Historical Figures

Javier Prado and Ugarteche

Javier Prado and Ugarteche (1871-1921), politician and writer. Son of former president Mariano Ignacio Prado and Magdalena Ugarteche. He was born on December 3, 1871 and completed his higher studies at the University of San Marcos (1886), obtaining doctorates there in Letters (1891) and in Law (1894), with the theses The evolution of the philosophical idea in history and the legislative project to reform the executive trial, respectively. Incorporated to the San Marcos chair in the Faculty of Letters, whose deanship he came to hold between 1907 and 1915, he was in charge of courses in Castilian Literature (1892-1897), Aesthetics and History of Art (1896-1897) and Modern Philosophy (since 1888) .

Political positions of Javier Prado and Ugarteche

He participated in the renewal of the Civil Party from the board of directors during the government of Manuel Candamo (1904); later he was plenipotentiary minister in Argentina (1905) and foreign minister (1906). From this position he normalized relations with Chile and defended the Peruvian position for the celebration of the Tacna and Arica plebiscite; he also negotiated a boundary treaty with Brazil and agreements with Ecuador and Colombia.
He was a senator for Lima (1907-1913) and in charge of the diplomatic section of his Chamber (1908-1912). During the first government of Leguía he presided over the Council of Ministers, simultaneously holding the Government portfolio (1910) . As president of the board of directors of the Civil Party, he was among the organizers of the coup that put an end to the populist government of Guillermo Billinghurst (1915).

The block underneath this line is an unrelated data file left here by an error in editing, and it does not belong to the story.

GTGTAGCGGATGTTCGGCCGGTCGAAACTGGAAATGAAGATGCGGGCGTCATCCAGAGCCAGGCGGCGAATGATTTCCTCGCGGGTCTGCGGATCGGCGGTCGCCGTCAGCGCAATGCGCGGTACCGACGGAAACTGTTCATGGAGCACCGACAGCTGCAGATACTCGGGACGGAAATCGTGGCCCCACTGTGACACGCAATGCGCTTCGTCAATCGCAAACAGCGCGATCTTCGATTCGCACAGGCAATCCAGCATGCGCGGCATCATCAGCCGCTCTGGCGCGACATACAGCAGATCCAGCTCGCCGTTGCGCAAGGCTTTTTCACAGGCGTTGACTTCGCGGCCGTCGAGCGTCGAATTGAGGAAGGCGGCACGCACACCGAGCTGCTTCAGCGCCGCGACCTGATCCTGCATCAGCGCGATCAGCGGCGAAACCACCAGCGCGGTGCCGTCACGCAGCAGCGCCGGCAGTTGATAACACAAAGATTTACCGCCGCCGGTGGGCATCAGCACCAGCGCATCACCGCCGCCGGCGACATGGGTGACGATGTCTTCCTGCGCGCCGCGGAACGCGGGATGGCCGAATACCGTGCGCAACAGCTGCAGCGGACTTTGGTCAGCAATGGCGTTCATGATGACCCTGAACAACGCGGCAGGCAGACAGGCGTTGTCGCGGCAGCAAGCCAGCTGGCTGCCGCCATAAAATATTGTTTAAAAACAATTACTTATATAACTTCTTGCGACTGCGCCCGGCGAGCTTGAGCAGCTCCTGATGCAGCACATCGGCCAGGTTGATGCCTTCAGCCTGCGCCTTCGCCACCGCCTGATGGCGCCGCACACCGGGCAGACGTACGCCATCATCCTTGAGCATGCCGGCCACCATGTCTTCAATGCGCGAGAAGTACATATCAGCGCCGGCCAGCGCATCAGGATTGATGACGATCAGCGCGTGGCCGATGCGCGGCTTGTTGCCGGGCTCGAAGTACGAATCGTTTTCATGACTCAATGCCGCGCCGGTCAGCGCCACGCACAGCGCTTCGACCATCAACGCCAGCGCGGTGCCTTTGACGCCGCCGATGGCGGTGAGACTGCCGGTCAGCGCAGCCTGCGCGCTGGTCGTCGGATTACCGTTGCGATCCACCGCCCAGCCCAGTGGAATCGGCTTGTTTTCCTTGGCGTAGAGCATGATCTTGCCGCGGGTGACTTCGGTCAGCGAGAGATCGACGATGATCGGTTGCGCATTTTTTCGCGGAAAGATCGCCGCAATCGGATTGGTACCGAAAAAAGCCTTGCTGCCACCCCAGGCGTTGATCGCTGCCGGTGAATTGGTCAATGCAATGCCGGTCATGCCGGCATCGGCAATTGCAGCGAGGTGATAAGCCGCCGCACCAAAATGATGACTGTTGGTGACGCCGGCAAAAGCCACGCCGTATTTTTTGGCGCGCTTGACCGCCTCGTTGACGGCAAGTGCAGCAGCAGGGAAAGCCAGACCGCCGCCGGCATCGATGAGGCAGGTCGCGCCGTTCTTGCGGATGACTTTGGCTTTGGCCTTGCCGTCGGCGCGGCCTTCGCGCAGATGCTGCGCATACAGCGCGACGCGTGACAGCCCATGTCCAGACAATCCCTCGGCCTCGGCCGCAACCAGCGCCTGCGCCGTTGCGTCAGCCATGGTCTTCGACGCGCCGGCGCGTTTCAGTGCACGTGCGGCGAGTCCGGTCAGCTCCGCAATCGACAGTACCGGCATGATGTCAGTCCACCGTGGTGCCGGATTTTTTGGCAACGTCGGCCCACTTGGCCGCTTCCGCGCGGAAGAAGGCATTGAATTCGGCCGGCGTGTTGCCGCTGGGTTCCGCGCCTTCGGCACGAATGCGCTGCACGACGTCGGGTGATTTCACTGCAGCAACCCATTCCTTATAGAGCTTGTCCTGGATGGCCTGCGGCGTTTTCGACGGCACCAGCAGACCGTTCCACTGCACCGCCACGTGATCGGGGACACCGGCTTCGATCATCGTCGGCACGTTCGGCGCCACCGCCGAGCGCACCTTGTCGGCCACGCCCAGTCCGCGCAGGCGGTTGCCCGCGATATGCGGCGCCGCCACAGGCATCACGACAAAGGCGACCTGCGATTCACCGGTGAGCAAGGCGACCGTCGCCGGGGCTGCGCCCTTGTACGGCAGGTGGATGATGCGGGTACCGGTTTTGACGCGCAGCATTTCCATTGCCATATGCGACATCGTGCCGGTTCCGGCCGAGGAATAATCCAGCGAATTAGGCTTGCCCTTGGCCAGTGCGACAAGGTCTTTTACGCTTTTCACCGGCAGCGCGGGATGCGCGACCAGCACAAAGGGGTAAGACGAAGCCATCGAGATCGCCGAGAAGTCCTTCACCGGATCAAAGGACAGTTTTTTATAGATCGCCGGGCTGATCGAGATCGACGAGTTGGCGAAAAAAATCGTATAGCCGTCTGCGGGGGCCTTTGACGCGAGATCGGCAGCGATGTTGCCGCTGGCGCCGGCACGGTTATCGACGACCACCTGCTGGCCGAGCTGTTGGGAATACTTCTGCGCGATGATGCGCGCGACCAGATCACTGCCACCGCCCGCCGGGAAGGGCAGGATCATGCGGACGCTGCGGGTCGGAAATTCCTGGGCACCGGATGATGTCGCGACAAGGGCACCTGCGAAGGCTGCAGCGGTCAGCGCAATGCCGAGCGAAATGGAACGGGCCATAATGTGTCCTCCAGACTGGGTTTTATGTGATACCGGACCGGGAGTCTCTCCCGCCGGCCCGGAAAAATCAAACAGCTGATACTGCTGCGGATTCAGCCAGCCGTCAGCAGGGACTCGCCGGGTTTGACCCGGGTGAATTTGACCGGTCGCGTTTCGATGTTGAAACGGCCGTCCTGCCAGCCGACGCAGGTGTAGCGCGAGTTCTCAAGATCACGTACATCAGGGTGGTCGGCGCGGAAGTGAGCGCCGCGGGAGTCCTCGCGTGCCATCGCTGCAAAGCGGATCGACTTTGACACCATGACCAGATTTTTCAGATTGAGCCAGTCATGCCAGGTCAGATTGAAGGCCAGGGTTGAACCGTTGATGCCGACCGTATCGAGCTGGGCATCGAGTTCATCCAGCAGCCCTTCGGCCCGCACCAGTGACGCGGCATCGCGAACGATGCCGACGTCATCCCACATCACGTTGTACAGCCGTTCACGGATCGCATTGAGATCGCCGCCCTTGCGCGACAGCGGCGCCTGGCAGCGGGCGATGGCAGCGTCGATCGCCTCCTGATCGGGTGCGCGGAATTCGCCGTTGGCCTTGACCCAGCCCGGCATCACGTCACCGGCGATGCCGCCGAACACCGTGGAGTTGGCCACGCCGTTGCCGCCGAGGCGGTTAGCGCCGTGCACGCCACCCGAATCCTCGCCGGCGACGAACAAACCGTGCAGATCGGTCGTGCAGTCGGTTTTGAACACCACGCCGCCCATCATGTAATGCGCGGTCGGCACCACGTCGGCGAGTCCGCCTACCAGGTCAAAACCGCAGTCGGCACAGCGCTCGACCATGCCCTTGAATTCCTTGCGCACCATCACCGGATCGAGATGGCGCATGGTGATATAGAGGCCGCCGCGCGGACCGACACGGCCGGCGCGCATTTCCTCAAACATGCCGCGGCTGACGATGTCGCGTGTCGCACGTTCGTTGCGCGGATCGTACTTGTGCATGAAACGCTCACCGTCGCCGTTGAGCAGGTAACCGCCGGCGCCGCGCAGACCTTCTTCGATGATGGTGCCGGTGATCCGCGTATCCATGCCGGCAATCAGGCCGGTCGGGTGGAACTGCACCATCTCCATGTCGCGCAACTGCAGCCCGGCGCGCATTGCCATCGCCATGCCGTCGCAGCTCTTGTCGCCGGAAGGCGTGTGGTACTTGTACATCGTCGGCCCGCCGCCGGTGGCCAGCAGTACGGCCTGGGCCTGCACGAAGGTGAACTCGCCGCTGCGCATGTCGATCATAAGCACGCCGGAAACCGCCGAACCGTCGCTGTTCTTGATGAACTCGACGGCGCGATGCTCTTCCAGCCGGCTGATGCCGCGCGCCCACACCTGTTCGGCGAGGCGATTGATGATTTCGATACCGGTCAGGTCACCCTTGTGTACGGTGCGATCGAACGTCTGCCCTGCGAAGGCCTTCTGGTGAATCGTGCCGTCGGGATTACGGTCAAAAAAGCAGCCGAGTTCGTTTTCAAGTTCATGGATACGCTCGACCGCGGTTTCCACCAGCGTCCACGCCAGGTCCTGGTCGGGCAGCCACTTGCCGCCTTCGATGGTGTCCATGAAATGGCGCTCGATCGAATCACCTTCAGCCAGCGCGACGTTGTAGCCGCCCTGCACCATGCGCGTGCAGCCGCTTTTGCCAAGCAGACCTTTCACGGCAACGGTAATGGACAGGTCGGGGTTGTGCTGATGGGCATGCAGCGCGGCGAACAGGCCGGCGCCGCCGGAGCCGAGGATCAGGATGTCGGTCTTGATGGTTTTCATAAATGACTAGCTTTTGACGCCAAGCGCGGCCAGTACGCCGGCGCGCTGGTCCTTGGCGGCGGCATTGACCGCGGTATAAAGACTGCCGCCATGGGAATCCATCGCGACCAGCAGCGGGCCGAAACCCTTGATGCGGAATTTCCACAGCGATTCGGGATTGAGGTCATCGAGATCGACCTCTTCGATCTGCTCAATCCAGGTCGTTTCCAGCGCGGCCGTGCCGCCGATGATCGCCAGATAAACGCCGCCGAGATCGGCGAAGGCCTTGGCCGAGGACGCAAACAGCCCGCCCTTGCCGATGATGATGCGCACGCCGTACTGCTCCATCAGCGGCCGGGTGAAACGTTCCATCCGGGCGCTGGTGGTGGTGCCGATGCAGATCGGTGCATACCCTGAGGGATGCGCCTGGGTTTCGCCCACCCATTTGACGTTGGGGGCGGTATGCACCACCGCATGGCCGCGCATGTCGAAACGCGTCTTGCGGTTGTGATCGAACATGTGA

Works by Javier Prado and Ugarteche

Being José Pardo rector of the University of San Marcos, he had to leave the position when he was elected for the second time for the presidency of the Republic and was replaced by Javier Prado (1915-1920). In said cloister, he created the Archaeological Museum and the Natural History Museum that today bears his name . During Leguía's “Oncenio” he was a senator for Lima (1919) and president of the Constitutional Commission of the Constituent Congress.
He was among the founders of the Historical Institute of Peru (1905) and belonged to the Peruvian Academy of Language, the American Institute of International Law and the Geographical Society of Lima . From his youthful university theses, a positivist orientation was noted, which led him to criticize metaphysics and his adherence to evolutionism. He wrote on multiple topics in philosophy, pedagogy, history, criminal law, international law, and literature. He published The genius (1888), The positive method in Criminal Law (1890), The evolution of the philosophical idea in history (1891), The social state of Peru during the Spanish domination (1894 and 1941), The problem of teaching (1915) and the genius of the Castilian language and literature and its characters in the history of Peru (1918). Regarding education, he once stated that "it should be a bond of association, solidarity, sympathy, and human kindness." He died in Lima on June 25, 1921.

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